Do I avoid paying capital grain tax on the sale of an investment property if I owner finance it to the buyer? I will receive a 20% down payment. :deal
No. A method of financing never “avoids” the tax on income.
If the property is a flip, then the gain is not capital. It should be treated as business income from the sale of inventory, which is ordinary income subject to income + self employment taxes (total tax ~ 45%).
If the property was a rental, then the gain is capital. You may defer part of the gain if you elect to treat it as an installment sale. You will also have annual interest income and should provide the buyer with a form 1098.
I purchased this condo 5 years ago and the value has triple. I have been renting it until now and it is free and clear. I am tiered of dealing with tenants so I think I would have less tax lost financing it to a buyer, paying capital grain on the 20% and on the income. Dont you think If I sell it out right the tax cost would be greater.
Sell it out right and buy a TIC using a 1031 exchange. There will be no tenants and no capital gains unless you sell.
As a general rule, if you only consider the profit from the sale, you will have the same tax liability in either case. The difference is that with the installment sale, you get to pay your tax bill in installments over time. With the outright sale, you pay the tax bill all at once.
If taxable gain that you would declare in the outright sale puts you in the Alternative Minimum Tax zone, then the installment sale may be better for you.
On the other hand, in 2011 the long term capital gains tax rate is scheduled to increase from 15% to 20% (unless Congress intervenes in the meantime). Installment sales are taxed at the rate in effect in the year the income is received. It is possible that some portion of your sale profit will be taxed at 20% if you use the installment sale, while it will be taxed at 15% (at most) if you sell outright today.
Those are great advice. I am thinking that the interest I receive by financing the sale will off set some of the tax debt I will incurs in the long run. Unless the buyer decided to pay me off right away, I will make double his purchase price in interest. :biggrin
Interest income does not cancel capital gains profit.
If you finance the sale and charge interest on your loan to the buyer, a portion of each installment payment will be capital gain and a portion will be interest income.
The interest income is taxed at your ordinary income tax rate, while the capital gain will be taxed at the long term rate applicable to the tax bracket in which the capital gain is earned.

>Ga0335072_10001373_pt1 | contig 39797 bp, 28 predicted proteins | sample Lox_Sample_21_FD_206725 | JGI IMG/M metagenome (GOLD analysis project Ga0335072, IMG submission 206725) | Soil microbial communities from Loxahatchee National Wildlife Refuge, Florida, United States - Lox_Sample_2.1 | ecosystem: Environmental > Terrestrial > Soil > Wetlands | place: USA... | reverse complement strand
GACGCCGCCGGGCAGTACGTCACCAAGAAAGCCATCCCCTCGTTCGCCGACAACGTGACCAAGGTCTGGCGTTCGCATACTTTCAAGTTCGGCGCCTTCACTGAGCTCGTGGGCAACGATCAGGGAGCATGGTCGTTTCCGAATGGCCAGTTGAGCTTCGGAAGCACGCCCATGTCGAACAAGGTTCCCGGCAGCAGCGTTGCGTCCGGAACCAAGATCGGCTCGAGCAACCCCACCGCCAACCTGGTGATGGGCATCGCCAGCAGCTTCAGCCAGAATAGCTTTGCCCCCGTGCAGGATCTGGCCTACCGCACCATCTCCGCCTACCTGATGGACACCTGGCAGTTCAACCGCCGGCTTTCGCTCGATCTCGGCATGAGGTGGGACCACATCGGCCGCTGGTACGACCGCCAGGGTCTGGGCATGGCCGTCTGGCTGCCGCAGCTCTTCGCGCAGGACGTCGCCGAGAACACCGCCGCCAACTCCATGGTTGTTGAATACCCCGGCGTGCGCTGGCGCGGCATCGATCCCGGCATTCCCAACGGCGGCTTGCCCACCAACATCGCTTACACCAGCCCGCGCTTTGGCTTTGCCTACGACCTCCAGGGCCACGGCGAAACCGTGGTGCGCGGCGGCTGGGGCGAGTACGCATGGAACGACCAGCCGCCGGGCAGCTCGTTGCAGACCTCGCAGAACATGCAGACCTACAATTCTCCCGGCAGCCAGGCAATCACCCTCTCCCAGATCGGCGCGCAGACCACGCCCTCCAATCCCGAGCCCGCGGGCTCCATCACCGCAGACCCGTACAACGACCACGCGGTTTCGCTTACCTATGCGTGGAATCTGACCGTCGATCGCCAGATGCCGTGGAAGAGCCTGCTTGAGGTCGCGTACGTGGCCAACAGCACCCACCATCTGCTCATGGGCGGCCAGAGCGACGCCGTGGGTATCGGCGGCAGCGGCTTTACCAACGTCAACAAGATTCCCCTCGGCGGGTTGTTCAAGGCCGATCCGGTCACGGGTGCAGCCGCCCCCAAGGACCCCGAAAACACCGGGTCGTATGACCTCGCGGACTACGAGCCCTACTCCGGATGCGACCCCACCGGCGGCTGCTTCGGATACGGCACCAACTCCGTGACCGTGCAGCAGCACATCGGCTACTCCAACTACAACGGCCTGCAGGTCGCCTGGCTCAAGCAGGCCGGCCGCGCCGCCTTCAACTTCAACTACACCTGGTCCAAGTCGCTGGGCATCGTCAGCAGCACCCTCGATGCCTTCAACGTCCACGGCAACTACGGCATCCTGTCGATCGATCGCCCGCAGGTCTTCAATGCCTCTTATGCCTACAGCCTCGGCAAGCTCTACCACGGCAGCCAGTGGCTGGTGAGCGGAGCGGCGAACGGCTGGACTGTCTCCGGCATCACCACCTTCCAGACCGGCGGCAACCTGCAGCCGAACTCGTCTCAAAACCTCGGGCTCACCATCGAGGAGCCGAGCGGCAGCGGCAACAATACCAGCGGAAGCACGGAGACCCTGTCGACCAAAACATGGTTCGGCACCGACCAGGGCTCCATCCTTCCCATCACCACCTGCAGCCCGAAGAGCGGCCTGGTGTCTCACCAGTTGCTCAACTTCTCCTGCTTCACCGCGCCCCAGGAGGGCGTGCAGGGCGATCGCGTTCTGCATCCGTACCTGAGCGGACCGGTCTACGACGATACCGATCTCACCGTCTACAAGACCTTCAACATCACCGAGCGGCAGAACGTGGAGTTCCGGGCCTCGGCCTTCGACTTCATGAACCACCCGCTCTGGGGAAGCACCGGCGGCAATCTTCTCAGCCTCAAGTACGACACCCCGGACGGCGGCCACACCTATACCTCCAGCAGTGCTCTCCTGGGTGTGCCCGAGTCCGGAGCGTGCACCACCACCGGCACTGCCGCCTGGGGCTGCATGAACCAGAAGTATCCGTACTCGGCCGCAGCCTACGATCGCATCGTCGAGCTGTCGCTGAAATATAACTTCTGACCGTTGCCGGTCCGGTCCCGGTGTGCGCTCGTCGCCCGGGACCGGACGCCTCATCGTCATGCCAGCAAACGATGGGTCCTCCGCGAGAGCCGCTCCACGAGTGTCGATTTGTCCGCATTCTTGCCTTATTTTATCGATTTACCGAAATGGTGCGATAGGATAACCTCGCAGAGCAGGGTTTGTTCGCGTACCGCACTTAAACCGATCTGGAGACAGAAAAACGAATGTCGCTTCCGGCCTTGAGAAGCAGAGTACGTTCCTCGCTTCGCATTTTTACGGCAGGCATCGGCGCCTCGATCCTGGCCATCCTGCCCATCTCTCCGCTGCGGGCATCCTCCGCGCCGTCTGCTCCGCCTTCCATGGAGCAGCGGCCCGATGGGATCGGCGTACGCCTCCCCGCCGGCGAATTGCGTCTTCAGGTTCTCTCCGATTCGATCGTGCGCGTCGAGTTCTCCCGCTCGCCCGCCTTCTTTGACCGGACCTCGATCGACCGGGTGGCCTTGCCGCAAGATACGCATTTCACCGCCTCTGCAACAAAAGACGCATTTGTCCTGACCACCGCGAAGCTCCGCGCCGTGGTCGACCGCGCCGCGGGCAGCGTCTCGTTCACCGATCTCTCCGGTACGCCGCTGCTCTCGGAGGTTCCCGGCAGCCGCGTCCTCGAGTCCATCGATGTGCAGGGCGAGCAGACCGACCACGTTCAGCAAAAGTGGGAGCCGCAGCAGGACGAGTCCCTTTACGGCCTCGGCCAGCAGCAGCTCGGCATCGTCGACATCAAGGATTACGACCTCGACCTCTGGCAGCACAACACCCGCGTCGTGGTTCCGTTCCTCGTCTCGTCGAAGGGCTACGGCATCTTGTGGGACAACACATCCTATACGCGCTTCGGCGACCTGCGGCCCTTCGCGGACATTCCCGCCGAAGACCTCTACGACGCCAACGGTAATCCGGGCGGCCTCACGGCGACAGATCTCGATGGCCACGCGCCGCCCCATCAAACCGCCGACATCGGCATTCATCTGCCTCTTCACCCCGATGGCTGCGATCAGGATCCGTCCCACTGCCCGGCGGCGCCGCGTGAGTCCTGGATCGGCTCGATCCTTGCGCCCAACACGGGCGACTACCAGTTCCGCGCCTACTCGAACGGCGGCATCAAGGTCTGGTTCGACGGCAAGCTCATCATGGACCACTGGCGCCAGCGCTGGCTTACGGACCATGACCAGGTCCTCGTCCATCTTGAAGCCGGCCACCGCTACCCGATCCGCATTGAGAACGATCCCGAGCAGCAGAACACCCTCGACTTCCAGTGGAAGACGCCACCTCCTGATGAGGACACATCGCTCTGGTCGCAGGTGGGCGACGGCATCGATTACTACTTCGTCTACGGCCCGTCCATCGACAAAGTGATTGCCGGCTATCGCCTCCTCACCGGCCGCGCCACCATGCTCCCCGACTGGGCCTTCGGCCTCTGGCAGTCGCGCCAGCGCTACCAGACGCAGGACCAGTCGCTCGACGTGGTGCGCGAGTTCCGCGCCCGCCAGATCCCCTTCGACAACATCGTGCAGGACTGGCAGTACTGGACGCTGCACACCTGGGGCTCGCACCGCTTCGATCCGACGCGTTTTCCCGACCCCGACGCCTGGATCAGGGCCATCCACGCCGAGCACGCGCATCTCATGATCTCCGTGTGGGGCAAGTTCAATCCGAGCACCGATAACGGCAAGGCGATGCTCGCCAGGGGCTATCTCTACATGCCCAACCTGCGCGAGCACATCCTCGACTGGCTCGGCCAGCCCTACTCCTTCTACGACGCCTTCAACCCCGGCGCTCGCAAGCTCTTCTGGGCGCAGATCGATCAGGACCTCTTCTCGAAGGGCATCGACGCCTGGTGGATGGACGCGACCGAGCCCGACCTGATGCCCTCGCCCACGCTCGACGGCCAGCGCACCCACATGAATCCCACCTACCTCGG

Yes, the interest income you receive can be used to pay the capital gains tax liability you incur on the sale, but I just wanted to be sure that you understand that the loan interest is also taxable.
You say this is investment property. How long have you owned it, and, what did you do with the property while you owned it? The answers to these questions may change my answer to your tax treatment question.
I own this investment property for 6 years as an income rental. It has been a good positive cash flow but recently special assessment are starting to make me worry. I would like to get out while I am ahead. Thanks.
I understand your concern. I have quite a few condos in my own rental portfolio. If a special assessment is needed becuase the master insurance policy premium suddenly doubled, then that is understandable. The condo board can make the appropriate budget corrections and adjustment your monthly fee next year.
If this is the reason, I would not be too concerned. Over time, your annual rent increases will let you recover some or all of your out of pocket costs for the special assessment.
If the assessment is needed to make repairs that should have been anticipated well in advance and funded from a replacement reserve, then I would have concerns about your association’s management. In this case, I would be more inclined to sell the property if there is a market.
Since this property was used as a rental, you were allowed a depreciation expense on your Schedule E each year of rental use. Whether you sell on installment or outright, your sale profit (when received) is first applied to unrecaptured depreciation, and then to capital gains due to appreciation.
Let’s say you are selling for $50K more than you paid for the property and you were allowed $21K in depreciation. The first $21K in taxable gain from the sale will be due to depreciation that did not really occur and will be taxed at 25%. The rest of your sale profit will be long term capital gain and taxed at the rate that applies to the marginal tax bracket in which the income is earned.